Turkish handmade pottery and Iznik floral designs

Inspired by the organic lines of Chinese porcelain paintings, Turkish floral ceramics gained prestige during the Ottoman Empire, between the 15th and 17th centuries. The classic floral designs emblazoned with decorative objects and historic Iznik tiles have converted the turkish handmade ceramics into authentic relics of Islamic art, which even today motivate modern dinner sets.

Centered on motifs ( motifs ), that is, on the combination of flowers, leaves, ornamental and geometric shapes, Turkish ceramic patterns are developed in symmetry and when concentric they form elaborate mandalas . Stylish artistic paintings color plates , bowls , snacks , coasters and placemats, displaying the richness of Turkish culture in table decoration.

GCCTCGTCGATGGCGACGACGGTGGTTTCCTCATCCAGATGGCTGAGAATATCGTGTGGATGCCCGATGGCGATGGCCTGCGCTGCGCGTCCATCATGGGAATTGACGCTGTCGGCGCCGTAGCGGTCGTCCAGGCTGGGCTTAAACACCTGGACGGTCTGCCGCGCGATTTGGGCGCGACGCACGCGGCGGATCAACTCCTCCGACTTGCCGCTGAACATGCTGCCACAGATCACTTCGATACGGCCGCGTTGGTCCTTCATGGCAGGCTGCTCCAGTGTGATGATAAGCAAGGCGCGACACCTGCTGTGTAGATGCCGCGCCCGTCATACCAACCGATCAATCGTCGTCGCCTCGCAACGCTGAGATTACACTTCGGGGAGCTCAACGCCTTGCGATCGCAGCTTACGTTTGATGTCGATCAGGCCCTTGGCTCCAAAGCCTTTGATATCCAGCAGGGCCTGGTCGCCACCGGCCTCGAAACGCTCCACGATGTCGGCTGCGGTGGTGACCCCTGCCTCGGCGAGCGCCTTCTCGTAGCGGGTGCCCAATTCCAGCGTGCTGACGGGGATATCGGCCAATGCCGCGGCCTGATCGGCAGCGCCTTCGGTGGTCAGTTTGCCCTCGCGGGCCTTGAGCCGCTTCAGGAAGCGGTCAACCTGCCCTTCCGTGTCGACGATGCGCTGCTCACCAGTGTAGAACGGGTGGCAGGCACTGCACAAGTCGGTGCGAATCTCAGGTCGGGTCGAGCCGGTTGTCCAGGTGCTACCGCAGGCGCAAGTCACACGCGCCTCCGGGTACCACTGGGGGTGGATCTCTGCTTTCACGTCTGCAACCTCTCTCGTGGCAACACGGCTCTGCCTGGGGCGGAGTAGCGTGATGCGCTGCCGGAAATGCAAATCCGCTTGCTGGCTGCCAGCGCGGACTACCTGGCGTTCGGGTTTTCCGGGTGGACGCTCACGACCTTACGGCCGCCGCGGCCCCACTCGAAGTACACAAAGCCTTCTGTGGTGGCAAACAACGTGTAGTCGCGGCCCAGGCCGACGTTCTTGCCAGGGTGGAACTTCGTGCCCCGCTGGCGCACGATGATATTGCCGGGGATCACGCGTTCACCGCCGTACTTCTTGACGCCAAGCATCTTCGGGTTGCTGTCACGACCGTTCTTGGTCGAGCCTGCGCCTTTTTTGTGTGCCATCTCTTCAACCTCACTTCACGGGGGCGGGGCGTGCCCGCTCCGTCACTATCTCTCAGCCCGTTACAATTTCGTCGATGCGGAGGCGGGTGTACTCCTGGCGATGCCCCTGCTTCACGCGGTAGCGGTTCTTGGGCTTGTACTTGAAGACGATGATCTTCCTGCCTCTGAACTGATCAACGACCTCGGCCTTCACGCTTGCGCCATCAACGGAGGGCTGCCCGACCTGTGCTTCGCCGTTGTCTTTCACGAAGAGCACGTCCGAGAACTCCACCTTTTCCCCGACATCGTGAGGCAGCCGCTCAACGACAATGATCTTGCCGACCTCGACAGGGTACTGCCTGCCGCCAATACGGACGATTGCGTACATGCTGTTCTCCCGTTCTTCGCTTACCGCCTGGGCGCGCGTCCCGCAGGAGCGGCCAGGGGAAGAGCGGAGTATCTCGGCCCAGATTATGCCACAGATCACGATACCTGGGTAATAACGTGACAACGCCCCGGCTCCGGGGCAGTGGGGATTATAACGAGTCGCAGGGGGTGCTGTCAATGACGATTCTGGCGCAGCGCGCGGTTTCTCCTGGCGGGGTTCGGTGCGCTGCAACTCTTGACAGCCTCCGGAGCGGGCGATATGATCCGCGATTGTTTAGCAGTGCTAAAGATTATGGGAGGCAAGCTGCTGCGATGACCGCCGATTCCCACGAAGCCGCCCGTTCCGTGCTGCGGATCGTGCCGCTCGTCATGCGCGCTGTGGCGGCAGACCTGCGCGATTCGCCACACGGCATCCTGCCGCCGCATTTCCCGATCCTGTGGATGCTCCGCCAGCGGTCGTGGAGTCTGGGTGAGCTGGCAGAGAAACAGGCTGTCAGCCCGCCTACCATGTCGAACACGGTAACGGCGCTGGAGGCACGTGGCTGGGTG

Iznik pottery: from decorated tiles to household items

Turkish Iznik ceramics are inspired by the high quality of Chinese porcelain.

Located in the province of Bursa, northwest region of Turkey , Iznik (historic Nicaea), became an important Turkish cultural center with outstanding production of decorated ceramics during the 9th century.

The distinctive style of decorative arts, tableware and decorated tiles in palaces, mosques, mausoleums, among others, expressed not only the luxury of the Ottoman sultanate, but also the greatness and relevance of Turkish art despite the influences of ancient domains such as Greeks, Romans , Byzantines, Seljuks.